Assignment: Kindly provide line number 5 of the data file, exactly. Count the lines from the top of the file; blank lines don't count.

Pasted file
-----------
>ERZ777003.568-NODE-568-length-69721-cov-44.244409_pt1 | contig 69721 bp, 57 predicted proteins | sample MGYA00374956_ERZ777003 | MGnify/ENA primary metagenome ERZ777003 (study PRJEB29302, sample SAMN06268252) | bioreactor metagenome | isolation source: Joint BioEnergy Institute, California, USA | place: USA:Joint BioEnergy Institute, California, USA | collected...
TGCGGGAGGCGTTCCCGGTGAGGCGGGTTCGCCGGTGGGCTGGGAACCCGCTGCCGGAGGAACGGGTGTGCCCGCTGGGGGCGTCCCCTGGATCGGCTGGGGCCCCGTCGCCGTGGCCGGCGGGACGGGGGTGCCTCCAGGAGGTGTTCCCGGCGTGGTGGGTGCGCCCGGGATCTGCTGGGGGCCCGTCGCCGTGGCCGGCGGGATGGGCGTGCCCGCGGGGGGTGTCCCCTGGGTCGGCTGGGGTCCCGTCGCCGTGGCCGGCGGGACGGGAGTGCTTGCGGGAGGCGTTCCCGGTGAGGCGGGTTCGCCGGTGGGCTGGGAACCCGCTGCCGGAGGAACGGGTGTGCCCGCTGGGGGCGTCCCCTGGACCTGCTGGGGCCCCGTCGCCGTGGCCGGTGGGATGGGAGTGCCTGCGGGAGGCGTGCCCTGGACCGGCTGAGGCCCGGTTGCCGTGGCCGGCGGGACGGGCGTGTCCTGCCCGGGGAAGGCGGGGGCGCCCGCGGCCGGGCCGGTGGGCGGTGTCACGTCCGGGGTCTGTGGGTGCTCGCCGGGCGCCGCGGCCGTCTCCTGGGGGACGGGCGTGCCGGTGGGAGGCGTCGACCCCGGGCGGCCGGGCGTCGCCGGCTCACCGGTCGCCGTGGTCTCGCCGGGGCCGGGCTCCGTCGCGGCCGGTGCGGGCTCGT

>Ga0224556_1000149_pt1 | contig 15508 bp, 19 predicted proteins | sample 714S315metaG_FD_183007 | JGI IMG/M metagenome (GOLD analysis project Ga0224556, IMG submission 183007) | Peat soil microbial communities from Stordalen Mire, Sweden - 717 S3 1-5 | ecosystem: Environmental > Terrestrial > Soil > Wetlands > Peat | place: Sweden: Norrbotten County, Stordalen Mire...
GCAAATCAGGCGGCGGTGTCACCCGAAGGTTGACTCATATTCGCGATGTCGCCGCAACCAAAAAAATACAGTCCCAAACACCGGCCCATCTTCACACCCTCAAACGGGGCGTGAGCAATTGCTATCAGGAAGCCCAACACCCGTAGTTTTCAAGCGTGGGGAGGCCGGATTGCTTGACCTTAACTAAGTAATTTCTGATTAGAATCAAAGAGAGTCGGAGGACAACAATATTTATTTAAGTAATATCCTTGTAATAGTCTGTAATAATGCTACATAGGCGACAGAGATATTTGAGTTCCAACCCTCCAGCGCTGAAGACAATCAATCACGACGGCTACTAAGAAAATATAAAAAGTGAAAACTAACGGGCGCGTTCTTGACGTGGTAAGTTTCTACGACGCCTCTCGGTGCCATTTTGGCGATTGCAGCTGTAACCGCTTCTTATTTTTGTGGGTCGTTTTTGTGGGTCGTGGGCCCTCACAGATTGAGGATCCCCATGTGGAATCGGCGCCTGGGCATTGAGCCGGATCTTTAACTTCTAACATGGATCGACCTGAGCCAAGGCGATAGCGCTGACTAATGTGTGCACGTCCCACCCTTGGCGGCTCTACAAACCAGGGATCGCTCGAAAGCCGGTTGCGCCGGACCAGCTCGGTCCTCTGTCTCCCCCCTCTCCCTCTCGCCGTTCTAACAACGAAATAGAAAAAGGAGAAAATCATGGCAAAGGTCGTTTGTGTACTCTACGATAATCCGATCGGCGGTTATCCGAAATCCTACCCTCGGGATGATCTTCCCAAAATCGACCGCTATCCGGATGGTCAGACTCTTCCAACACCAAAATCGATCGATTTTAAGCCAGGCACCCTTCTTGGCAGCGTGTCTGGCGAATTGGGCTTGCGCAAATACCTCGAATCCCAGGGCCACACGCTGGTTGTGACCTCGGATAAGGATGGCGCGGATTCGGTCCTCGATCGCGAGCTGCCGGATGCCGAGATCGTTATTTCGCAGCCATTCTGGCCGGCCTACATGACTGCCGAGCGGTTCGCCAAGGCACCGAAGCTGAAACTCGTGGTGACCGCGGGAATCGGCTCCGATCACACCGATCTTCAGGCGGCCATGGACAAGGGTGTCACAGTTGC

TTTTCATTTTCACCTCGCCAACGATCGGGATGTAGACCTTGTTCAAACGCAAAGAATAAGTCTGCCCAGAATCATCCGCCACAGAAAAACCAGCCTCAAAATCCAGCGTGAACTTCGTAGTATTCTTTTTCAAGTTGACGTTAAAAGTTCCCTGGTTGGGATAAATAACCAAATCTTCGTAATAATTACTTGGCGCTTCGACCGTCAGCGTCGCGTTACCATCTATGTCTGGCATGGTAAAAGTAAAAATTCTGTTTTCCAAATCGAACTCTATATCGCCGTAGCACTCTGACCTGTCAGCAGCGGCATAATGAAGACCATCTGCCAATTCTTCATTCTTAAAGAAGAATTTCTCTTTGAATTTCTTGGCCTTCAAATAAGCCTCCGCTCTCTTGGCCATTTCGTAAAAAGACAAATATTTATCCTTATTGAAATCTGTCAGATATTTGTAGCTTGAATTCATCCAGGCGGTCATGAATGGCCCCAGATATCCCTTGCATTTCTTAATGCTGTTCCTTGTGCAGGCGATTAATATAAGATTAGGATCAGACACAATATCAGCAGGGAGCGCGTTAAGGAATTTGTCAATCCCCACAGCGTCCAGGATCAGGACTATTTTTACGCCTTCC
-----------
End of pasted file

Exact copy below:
TTTTCATTTTCACCTCGCCAACGATCGGGATGTAGACCTTGTTCAAACGCAAAGAATAAGTCTGCCCAGAATCATCCGCCACAGAAAAACCAGCCTCAAAATCCAGCGTGAACTTCGTAGTATTCTTTTTCAAGTTGACGTTAAAAGTTCCCTGGTTGGGATAAATAACCAAATCTTCGTAATAATTACTTGGCGCTTCGACCGTCAGCGTCGCGTTACCATCTATGTCTGGCATGGTAAAAGTAAAAATTCTGTTTTCCAAATCGAACTCTATATCGCCGTAGCACTCTGACCTGTCAGCAGCGGCATAATGAAGACCATCTGCCAATTCTTCATTCTTAAAGAAGAATTTCTCTTTGAATTTCTTGGCCTTCAAATAAGCCTCCGCTCTCTTGGCCATTTCGTAAAAAGACAAATATTTATCCTTATTGAAATCTGTCAGATATTTGTAGCTTGAATTCATCCAGGCGGTCATGAATGGCCCCAGATATCCCTTGCATTTCTTAATGCTGTTCCTTGTGCAGGCGATTAATATAAGATTAGGATCAGACACAATATCAGCAGGGAGCGCGTTAAGGAATTTGTCAATCCCCACAGCGTCCAGGATCAGGACTATTTTTACGCCTTCC